Symptoms of the homeopathic medicine TUBERCULINUM from A Text Book of Materia Medica and Therapeutics by A.C. Cowperthwaite. Find all the symptoms of TUBERCULINUM …

      A Nosode from tubercular abscess. Preparation. Alcoholic dilutions.


Tuberculinum corresponds to the Tuberculin serum of present day popularity. We only have a few unsatisfactory, fragmentary provings made with extremely high potencies, and are obliged to depend entirely upon clinical indications in the use of the remedy. It is therefore quite impossible to individualize each case as is desirable in homoeopathic prescribing. We can only prescribe Tuberculinum when the patient presents a picture of tuberculosis or of the tubercular constitutions. It is recommended in inherited tuberculosis, but we are told by modern scientific investigators that this disease is not inherited, but what amounts to the same thing is that the predisposing constitution may be and very often is inherited. Such patients, of tubercular parents, very often have a feeble vitality and are less able to resist the encroachment of any disease germs, especially those of tuberculosis, than are those born of healthy parents. They take on sickness easily and have low recuperative power. Are susceptible to changes in weather and take cold easily. They are usually light complexioned, narrow chested, emaciated, anaemia, weak and tire easily. Motion causes fatigue and they are averse to work. They want a constant change, to travel, go somewhere or do something different. The above presents a picture of an incipient tuberculosis, and it is in such cases that Tuberculinum is of greatest value.

Patients who present a tubercular picture and who at the same time suffer with epilepsy, neurasthenia or great nervousness. Nervous children. Skin affections. Rheumatism, especially articular. An important characteristic is that symptoms are constantly changing and well selected remedies fail to improve.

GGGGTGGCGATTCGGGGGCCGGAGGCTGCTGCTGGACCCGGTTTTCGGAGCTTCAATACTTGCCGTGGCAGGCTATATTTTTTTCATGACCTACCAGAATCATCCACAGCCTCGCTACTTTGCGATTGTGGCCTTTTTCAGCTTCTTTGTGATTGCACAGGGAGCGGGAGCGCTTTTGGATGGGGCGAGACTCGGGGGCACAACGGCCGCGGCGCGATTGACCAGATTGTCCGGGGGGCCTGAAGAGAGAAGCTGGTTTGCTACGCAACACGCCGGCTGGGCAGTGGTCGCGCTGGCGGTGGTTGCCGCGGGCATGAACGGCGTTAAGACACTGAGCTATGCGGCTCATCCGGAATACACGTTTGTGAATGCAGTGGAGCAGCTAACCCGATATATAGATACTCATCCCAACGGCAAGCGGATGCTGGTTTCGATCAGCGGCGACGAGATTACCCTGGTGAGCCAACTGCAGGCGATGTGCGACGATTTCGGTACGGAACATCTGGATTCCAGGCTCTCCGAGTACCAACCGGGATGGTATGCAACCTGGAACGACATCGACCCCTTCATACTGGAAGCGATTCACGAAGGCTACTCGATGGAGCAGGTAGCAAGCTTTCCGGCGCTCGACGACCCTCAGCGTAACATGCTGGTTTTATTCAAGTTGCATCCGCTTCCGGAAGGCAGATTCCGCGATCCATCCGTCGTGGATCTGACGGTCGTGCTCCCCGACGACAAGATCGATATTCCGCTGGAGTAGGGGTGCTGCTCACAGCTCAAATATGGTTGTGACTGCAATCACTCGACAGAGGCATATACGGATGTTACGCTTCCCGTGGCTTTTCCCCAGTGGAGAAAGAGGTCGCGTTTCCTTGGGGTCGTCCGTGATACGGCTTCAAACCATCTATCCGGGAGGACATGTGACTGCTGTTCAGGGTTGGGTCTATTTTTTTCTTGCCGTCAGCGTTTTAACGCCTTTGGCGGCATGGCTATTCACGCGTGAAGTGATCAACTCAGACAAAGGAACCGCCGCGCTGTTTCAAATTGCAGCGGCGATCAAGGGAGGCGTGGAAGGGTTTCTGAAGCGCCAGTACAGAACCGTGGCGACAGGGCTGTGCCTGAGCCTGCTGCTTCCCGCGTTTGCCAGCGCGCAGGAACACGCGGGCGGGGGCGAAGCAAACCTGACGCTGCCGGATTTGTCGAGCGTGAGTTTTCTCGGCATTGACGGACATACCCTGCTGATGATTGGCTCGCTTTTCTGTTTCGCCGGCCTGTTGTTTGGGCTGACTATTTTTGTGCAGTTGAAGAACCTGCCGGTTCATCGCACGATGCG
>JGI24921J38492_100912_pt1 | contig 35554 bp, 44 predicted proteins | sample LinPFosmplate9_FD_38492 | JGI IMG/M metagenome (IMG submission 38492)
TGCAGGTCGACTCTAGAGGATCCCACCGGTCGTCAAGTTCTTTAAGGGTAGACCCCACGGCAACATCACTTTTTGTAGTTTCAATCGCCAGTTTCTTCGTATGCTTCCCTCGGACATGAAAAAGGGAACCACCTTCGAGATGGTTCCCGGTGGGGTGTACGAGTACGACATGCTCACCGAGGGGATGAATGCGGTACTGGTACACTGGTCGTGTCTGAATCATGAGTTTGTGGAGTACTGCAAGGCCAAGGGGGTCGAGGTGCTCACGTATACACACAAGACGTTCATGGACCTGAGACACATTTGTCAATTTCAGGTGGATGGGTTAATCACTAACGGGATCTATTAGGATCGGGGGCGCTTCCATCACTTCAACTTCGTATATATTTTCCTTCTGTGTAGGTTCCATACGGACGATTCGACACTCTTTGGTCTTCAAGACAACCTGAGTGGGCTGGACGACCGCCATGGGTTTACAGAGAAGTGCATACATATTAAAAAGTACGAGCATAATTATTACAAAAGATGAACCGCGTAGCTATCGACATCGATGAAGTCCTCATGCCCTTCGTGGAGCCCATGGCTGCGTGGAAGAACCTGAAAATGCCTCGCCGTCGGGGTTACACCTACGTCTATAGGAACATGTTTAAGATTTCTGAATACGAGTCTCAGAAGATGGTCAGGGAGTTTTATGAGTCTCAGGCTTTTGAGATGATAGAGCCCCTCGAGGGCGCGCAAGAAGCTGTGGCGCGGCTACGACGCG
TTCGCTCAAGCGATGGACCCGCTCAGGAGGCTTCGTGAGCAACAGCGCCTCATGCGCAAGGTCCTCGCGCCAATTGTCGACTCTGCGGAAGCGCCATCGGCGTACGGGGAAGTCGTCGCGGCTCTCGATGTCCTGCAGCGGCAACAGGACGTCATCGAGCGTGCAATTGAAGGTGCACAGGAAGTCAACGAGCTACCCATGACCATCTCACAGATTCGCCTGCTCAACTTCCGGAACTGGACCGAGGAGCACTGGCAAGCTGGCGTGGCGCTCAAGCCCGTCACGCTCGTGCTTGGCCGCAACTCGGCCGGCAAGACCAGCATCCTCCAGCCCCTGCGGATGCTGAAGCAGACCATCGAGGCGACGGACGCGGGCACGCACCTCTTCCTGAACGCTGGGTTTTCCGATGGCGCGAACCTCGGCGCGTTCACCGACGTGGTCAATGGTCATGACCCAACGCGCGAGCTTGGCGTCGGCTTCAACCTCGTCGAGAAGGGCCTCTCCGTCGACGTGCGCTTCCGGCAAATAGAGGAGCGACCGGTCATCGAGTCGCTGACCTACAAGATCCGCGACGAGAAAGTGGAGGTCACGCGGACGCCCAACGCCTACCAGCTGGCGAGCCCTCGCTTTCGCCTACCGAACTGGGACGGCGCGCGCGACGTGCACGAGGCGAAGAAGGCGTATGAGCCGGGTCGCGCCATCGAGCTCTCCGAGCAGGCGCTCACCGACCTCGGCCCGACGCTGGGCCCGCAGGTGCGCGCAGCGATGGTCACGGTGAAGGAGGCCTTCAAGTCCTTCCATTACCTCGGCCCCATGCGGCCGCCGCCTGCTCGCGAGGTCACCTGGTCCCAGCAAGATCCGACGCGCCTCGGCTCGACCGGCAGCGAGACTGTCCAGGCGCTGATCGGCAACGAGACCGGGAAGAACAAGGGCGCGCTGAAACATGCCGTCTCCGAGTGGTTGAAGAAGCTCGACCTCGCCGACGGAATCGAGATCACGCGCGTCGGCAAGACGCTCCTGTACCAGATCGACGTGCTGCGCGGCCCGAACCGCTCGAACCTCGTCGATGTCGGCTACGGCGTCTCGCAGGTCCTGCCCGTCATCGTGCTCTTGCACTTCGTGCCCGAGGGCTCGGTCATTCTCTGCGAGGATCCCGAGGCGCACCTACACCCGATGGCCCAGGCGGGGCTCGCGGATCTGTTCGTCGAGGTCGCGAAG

Mind. Irritable, especially when awaking. Depressed, melancholy. Fear of dogs.

Head. Everything seems strange. Intense pain, as of an iron band around the head. Meningitis. Nocturnal hallucinations; awakes frightened. Plica polonica. Crops of small boils, intensely painful, successively appear in nose; green, foetid pus.

Ears. Persistent offensive otorrhoea. Perforations in membrana tympani, with ragged edges.

Stomach. Averse to meat. All-gone, hungry sensation (Sulphur). Desire for cold milk.

Abdomen. Early morning, sudden diarrhoea (Sulphur). Stools dark-brown, offensive, discharged with much force. Tabes mesenterica.

Female Organs. Menses too early, too profuse, long-lasting. Dysmenorrhoea.

Respiratory Organs. Hard, dry cough during sleep. Expectoration thick, easy. Shortness of breath. longs for cold air.

Skin. Eczema; itching intense; worse at night. Ringworm (Tellur.). Acne in tuberculous children.

Aggravations. Motion; music; before a storm; cold, or cold, damp weather; standing.

Compare. Psorinum, Calcarea.

A.C. Cowperthwaite
A.C. (Allen Corson) Cowperthwaite 1848-1926.
ALLEN CORSON COWPERTHWAITE was born at Cape May, New Jersey, May 3, 1848, son of Joseph C. and Deborah (Godfrey) Cowperthwaite. He attended medical lectures at the University of Iowa in 1867-1868, and was graduated from the Hahnemann Medical College of Philadelphia in 1869. He practiced his profession first in Illinois, and then in Nebraska. In 1877 he became Dean and Professor of Materia Medica in the recently organized Homeopathic Department of the State University of Iowa, holding the position till 1892. In 1884 he accepted the chair of Materia Medica, Pharmacology, and Clinical Medicine in the Homeopathic Medical College of the University of Michigan. He removed to Chicago in 1892, and became Professor of Materia Medica and Therapeutics in the Chicago Homeopathic Medical College. From 1901 he also served as president of that College. He is the author of various works, notably "Insanity in its Medico-Legal Relations" (1876), "A Textbook of Materia Medica and Therapeutics" (1880), of "Gynecology" (1888), and of "The Practice of Medicine " (1901).